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LETTER TO EDITOR
Year : 2001  |  Volume : 67  |  Issue : 1  |  Page : 48-49

Limited role of calicipotriol in inflammatory linear verrucous epidermal naevus


Department of Dermatology & Venereology, AIIMS New Delhi 110029, India

Correspondence Address:
Department of Dermatology & Venereology, AIIMS New Delhi 110029, India



How to cite this article:
Garg T, Khaitan BK, Sood A. Limited role of calicipotriol in inflammatory linear verrucous epidermal naevus. Indian J Dermatol Venereol Leprol 2001;67:48-9


How to cite this URL:
Garg T, Khaitan BK, Sood A. Limited role of calicipotriol in inflammatory linear verrucous epidermal naevus. Indian J Dermatol Venereol Leprol [serial online] 2001 [cited 2019 Jun 17];67:48-9. Available from: http://www.ijdvl.com/text.asp?2001/67/1/48/8139


To the Editor,
A 2-year-old boy presented with a moderately itchy linear plaque on the trunk extending from the lower back to the lower leg on the posterior aspect. The lesion was first noticed at birth on the leg and it gradually extended proximally and distally as a lin­ear band. There was no family history of similar dis­ease or psoriasis. Examination showed erythematous, verrucous papules with mild scaling coalescing to from plaques in a linear arrangement extending from the right side of the lower back along the right buttock,thigh and leg upto the right ankle. The boy was otherwise in good health and systemic exami­nation revealed no abnormality. Histopathology from the lesion showed hyperkeratosis with foci of parkeratosis and irregular acanthosis. In the upper dermis there were large and small aggregates of lym­phocytes and histiocytes. The clinical and histologi­cal features were consistent with the diagnosis of psoriasiform type of inflammatory linear verrucous epidermal naevus (ILVEN).
He was treated with topical betamethasone valerate 0.12% twice daily for 5 months. There was an initial improvement in the form of reduction of erythema and symptomatic relief in itching but subsequently the lesion stopped responding and there was further progression of the induration and scal­ing. Thereafter a combination of topical 0.05% be­tamethasone dipropionate with 3% salicylic acid oint­ment was tried for 4 weeks with no improvement.
He was then treated with application of 0.05% calcipotriol ointment twice a day. After 4 weeks there was about 50% flattening of the lesion and signifi­cant reduction in the erythema. After 16 weeks of treatment there was complete flattening of the le­sions, with remaining hypopigmentation and mini­mal erythema. Application of calcipotriol was stopped thereafter, a repeat biopsy was taken which showed reduction in hyperkeratosis, foci of parakeratosis, acanthosis and perivascular dermal inflammation.
After 3 weeks papules started reappearing on the same sites. As there was progression of the lesions, application of calcipotriol was restarted and continued for 4 months with significant flattening of the lesions. Then the treatment was discontinued. After another two months the lesions recurred. Calcipotriol application was restarted but the fre­quency of application was reduced to once every al­ternate day. There was partial regression of the lesion.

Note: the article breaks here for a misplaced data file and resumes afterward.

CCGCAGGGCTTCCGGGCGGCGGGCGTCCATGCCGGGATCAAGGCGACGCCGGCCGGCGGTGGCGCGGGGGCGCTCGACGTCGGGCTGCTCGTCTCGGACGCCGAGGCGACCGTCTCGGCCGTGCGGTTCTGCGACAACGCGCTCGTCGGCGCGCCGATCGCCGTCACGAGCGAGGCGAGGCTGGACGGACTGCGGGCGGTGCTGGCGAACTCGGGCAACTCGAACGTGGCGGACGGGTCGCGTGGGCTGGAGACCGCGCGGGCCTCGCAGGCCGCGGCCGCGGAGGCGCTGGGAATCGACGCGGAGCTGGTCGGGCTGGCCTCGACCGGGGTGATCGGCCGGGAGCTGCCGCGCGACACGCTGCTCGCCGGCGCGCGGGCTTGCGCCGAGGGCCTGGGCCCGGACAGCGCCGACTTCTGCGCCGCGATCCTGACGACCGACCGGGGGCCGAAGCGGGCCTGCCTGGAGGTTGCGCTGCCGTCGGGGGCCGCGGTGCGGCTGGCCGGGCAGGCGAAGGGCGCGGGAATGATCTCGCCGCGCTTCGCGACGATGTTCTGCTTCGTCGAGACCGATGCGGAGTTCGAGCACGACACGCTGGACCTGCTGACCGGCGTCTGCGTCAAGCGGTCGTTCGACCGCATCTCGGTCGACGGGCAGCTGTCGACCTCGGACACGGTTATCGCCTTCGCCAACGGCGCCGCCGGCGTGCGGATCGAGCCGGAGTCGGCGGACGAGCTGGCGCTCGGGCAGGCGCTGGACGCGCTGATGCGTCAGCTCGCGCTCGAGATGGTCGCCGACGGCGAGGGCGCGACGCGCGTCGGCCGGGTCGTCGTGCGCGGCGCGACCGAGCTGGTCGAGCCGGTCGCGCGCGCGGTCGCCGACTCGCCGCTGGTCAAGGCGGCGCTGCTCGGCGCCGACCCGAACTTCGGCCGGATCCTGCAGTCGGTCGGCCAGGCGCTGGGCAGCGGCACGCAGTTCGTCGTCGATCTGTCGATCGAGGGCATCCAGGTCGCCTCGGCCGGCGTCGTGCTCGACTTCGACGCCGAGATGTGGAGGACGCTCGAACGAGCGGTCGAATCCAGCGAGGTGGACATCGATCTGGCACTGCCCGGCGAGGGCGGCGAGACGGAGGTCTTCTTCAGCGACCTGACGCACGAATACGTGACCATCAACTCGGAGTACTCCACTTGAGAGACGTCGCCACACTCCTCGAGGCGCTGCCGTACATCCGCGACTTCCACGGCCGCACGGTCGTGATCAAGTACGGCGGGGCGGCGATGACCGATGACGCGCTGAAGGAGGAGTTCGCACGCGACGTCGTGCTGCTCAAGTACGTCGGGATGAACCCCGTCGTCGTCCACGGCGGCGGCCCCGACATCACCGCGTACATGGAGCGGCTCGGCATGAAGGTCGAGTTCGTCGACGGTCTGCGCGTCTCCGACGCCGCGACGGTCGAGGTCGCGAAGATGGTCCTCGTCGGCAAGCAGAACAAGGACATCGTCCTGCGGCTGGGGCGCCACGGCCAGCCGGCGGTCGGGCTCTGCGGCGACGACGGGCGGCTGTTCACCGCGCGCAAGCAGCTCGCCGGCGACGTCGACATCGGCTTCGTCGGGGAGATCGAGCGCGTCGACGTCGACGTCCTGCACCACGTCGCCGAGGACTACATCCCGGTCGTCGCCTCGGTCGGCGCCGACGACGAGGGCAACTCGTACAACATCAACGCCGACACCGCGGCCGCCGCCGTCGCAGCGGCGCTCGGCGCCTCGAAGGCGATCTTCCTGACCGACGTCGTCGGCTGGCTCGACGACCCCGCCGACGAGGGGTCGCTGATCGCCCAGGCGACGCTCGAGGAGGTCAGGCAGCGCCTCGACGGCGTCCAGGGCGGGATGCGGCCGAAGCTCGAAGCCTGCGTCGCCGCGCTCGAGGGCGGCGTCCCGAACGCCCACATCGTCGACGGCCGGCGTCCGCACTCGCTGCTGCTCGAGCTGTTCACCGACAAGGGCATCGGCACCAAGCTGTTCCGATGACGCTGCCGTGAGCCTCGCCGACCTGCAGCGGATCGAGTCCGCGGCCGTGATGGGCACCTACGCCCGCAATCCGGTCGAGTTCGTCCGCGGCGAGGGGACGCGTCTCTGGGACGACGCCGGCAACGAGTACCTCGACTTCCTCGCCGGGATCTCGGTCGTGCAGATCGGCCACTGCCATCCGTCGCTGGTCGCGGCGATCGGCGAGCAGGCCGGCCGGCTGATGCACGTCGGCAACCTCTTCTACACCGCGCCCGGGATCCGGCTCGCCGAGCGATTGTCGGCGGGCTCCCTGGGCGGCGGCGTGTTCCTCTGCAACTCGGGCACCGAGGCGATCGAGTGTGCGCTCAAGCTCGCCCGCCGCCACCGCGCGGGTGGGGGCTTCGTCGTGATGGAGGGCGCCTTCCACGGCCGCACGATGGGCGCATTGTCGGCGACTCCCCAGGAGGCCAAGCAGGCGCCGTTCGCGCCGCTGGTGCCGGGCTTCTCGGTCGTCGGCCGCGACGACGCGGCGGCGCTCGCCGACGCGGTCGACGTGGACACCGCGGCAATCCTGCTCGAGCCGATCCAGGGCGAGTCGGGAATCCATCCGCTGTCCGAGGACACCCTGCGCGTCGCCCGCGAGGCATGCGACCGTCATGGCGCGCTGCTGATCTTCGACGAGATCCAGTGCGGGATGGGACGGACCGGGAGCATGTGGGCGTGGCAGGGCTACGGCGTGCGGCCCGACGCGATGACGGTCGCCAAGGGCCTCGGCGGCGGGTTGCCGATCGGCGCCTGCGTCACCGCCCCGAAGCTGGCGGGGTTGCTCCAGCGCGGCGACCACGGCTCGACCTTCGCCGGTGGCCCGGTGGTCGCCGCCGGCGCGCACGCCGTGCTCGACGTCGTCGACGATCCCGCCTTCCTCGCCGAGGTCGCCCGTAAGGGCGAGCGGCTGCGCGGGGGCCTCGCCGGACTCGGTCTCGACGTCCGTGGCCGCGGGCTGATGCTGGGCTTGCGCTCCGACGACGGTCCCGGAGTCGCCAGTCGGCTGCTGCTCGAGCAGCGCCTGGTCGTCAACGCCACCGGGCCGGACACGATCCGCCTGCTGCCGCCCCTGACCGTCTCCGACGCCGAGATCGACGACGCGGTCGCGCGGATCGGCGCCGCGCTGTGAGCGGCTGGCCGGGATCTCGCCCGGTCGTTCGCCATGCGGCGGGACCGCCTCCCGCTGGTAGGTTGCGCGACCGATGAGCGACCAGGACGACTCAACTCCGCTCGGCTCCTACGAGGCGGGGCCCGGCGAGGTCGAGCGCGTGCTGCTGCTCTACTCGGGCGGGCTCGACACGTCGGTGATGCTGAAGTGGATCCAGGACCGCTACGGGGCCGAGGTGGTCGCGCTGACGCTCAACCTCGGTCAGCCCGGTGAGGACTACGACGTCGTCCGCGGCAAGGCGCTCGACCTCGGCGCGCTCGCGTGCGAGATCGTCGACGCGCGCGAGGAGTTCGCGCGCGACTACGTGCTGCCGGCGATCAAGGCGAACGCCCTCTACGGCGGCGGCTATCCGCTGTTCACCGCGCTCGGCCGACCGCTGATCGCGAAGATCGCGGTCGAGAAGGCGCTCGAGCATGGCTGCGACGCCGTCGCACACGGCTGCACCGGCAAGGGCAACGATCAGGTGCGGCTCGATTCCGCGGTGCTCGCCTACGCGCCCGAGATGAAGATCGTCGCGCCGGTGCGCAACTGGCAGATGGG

There is no definite medical treatment for ILVEN. Calcipotriol is one of the modalities suggested for the treatment of ILVEN. A few cases have been reported in the literature with some beneficial effect of calcipotriol in ILVEN.[1],[2],[3] In these reports,lesions showed significant improvement in 4 weeks. But fol­low-up period was rather short varying from 4-12 weeks. In our case,we followed the patient for more than 2 years. Our patient also had significant re­sponse after 4 weeks and complete flattening of the lesions after 16 weeks. But on stopping the treatment,there was recurrence of the lesions and to maintain the beneficial effect regular and long­term use of topical calcipotriol was required. However,because of the high cost of the drug,this may not be possible and there are known side ef­fects of systemic absorption of calcipotriol if used for a prolonged period.
Other treatment modalities described for the treatment of ILVEN are topical corticosteroids, topi­cal retinoids, dithranol, cryotherapy, flash lamp pumped pulsed tunable dye laser.[4] Recurrence of the lesions remains a major problem with all these thera­peutic modalities except in situations where physical destruction with cryotherapy or laser is deep enough to leave behind significant scars. With calcipotriol too, not only is the cost a limiting factor, but regular or intermittent treatment with calcipotriol brings the pa­tient under temporary remission only. 

   References Top

1.Micali G, Nasca MR,Musumeci ML. Effect of topical calcipotriol on inflammatory linear verrucous epidermal naevus. Pediatr Dermatol 1995; 12: 386-387.  Back to cited text no. 1    
2.Gatti S, Carrozzo AM, Orlandi A et al. Treatment of inflammatory linear verrucous epidermal naevus with calcipotriol. Br J Dermatol 1995; 132: 837-832.  Back to cited text no. 2    
3.Mitsuhashi Y, Katagiri Y, Kondo S.Treatment of inflammatory linear verrucous epidermal naevus with topical vitamin D3. Br J Dermatol 1997; 136: 134-135.  Back to cited text no. 3    
4.Rulo HFC, Van de Kerkhof PCM. Treatment of inflammatory linear verrucous epidermal naevus. Dermatologica 1991; 182: 112 - 114.  Back to cited text no. 4    

 

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